For many years now, new regulation comes out as a top concern in financial industry surveys. Implementing the vast amount of new regulation proves to be very challenging for all stakeholders, even regulators themselves, in terms of scoping, budgeting and timing. Moreover, the new regulation is truly transforming the context to do business in at various levels and should be top of mind in strategic thinking, business model design, management and day-to-day client servicing and processing. Implementing new regulation is not just about becoming compliant anymore, it is all about anticipating and understanding the transformation the regulation is leading to in order to make the change happen in a value adding and winning way. Regulation are setting the rules of the game and how can you be good at playing the game if you do not understand the rules? Implementing the changes effectively and efficiently will create competitive advantage in the new banking business context. Having the right governance and organization in place to incorporate new regulation will as such become a major competitive advantage in itself.
So, one should expect that in this transformational context financial institutions have organized themselves in order to cope with this externally imposed transformation but surprisingly only few seem to have incorporated the constant regulatory changes appropriately in their governance and processes enabling them to truly adapt themselves to the new financial world to do business in. Some banks even still seem to be in denial mode from many perspectives, opposing against what they consider to be ‘overregulation’ and considering the new regulation to be something ‘external’ put on top of them rather than something that is changing them from inside out. Banks are often dealing with the new regulation in simple project mode, applying merely classical project portfolio management governance and methodologies in a bottom-up, article by article way without top-down strategic direction. Existing process and IT systems are adapted in a fragmented way where required without looking at the broader picture. As a result, many banks seem to be running constantly after the facts, lagging in implementation, spending big money inefficiently in a cost-reduction context, flirting with non-compliance and -what’s worse- not realizing the transformational nature of what is ongoing until losing business.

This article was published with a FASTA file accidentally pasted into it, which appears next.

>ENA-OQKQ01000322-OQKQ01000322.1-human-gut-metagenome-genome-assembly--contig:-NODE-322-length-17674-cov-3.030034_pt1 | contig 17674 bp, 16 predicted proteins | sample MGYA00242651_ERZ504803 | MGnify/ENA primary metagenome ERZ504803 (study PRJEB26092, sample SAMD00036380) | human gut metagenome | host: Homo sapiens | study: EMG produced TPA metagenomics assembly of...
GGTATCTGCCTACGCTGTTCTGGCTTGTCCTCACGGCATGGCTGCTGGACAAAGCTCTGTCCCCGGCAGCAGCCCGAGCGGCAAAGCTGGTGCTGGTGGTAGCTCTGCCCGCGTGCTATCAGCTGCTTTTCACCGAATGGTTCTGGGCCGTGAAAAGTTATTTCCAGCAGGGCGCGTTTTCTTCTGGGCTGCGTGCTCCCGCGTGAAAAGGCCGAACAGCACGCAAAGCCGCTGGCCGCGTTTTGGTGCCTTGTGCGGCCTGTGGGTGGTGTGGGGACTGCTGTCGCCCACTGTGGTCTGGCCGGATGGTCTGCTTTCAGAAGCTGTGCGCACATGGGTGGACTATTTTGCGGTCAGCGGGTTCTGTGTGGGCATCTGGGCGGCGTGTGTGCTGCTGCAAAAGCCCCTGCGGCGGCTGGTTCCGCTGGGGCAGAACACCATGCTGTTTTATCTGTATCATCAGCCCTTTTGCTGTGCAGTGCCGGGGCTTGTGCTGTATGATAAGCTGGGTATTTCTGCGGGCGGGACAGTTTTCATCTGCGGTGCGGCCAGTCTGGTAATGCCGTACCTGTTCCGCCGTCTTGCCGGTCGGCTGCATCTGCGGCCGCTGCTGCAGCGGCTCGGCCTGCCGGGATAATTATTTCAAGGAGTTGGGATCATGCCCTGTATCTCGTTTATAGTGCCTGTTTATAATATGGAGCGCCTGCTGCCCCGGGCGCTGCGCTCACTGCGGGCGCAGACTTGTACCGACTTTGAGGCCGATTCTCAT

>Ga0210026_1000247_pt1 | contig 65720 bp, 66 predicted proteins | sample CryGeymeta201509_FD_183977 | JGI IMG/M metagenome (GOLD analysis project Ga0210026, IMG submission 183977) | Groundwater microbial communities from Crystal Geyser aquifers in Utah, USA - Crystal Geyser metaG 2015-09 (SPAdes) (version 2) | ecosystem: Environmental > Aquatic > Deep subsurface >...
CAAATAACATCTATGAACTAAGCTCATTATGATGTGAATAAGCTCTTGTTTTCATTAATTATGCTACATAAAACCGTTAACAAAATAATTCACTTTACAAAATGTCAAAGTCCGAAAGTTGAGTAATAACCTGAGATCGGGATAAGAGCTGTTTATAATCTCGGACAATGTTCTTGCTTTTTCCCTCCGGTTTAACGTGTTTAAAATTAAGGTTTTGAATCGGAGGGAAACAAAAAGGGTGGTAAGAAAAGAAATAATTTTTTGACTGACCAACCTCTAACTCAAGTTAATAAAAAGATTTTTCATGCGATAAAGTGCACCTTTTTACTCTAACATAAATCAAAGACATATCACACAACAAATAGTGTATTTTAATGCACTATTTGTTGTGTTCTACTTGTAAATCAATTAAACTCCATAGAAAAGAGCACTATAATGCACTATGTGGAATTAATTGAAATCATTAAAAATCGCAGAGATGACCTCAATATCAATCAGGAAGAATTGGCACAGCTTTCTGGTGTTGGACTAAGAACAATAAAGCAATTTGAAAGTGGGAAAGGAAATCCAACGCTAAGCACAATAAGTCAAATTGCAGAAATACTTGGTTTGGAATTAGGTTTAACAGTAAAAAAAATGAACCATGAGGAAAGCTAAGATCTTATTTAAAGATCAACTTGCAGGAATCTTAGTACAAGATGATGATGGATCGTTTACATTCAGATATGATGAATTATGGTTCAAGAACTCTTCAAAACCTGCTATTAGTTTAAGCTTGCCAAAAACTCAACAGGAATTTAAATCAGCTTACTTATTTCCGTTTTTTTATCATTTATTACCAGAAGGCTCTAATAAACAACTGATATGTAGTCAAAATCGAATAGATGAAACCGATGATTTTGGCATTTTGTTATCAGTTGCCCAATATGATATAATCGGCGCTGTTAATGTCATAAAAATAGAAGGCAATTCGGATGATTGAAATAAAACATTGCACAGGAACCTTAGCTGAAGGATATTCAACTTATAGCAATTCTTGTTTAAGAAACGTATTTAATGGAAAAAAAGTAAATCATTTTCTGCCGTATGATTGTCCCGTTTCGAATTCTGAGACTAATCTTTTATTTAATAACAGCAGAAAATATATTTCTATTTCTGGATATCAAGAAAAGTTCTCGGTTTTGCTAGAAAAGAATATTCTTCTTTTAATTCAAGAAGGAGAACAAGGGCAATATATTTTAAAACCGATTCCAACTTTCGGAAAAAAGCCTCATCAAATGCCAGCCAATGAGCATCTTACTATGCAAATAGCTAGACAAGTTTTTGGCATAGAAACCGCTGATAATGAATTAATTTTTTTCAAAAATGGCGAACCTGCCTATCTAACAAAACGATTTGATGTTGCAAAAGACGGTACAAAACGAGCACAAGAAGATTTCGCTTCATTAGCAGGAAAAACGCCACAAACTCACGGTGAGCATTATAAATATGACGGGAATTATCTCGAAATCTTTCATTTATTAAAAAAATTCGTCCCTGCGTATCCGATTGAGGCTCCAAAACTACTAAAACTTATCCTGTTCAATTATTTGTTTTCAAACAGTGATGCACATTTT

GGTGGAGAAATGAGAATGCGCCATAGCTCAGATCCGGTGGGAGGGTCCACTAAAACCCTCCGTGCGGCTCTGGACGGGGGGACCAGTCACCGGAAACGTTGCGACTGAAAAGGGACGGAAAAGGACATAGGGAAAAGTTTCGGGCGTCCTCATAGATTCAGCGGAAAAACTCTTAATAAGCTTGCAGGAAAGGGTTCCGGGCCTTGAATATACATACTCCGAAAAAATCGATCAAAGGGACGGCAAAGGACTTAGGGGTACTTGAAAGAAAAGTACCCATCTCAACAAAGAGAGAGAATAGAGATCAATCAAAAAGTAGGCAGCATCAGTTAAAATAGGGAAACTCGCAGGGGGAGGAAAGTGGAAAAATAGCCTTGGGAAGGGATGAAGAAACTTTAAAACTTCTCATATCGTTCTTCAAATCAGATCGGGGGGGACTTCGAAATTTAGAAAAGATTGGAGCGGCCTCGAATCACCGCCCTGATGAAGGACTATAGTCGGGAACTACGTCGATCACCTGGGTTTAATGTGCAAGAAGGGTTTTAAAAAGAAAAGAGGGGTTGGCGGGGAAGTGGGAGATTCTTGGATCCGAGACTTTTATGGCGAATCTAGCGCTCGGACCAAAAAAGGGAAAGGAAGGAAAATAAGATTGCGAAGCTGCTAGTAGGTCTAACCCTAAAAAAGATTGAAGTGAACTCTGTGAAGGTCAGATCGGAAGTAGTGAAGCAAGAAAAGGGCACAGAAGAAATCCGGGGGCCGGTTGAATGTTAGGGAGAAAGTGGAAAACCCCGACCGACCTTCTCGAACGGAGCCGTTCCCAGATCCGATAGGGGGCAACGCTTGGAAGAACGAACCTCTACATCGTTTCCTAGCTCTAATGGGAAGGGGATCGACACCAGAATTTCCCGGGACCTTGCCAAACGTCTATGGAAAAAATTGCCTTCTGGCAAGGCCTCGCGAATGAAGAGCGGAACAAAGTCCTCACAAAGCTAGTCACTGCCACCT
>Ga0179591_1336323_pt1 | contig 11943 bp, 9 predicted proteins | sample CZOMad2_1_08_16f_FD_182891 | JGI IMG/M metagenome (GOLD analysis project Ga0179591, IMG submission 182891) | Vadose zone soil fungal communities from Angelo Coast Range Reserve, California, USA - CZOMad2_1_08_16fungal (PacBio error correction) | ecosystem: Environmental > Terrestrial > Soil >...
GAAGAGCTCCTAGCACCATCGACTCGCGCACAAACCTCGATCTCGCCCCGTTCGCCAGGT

This article aims sharing our insights in the regulatory process with you and as such creating ‘regulatory awareness’, calling subsequently for having a governance and strategy in place –a regulatory strategy- to cope with the new regulatory environment and equally to incorporate the regulation in their strategic thinking, having a strategy of regulation. To this end, the first section will briefly describe the main elements of the regulatory process. Understanding the regulatory process will allow you to better assess its impact and design the governance process to deal with it in your organization. In the second section of the article we will provide some guidance and best practices on how to organize the regulatory process in your organization. There is no one-size-fits all for this and each organization has to look at its specific context, taking into account the size and nature of business, to put in place its optimal organization and process.
Read the full white paper (pdf) « Strategy of regulation or regulation strategy » by our Senior Consultant Frank Van Hoornweder.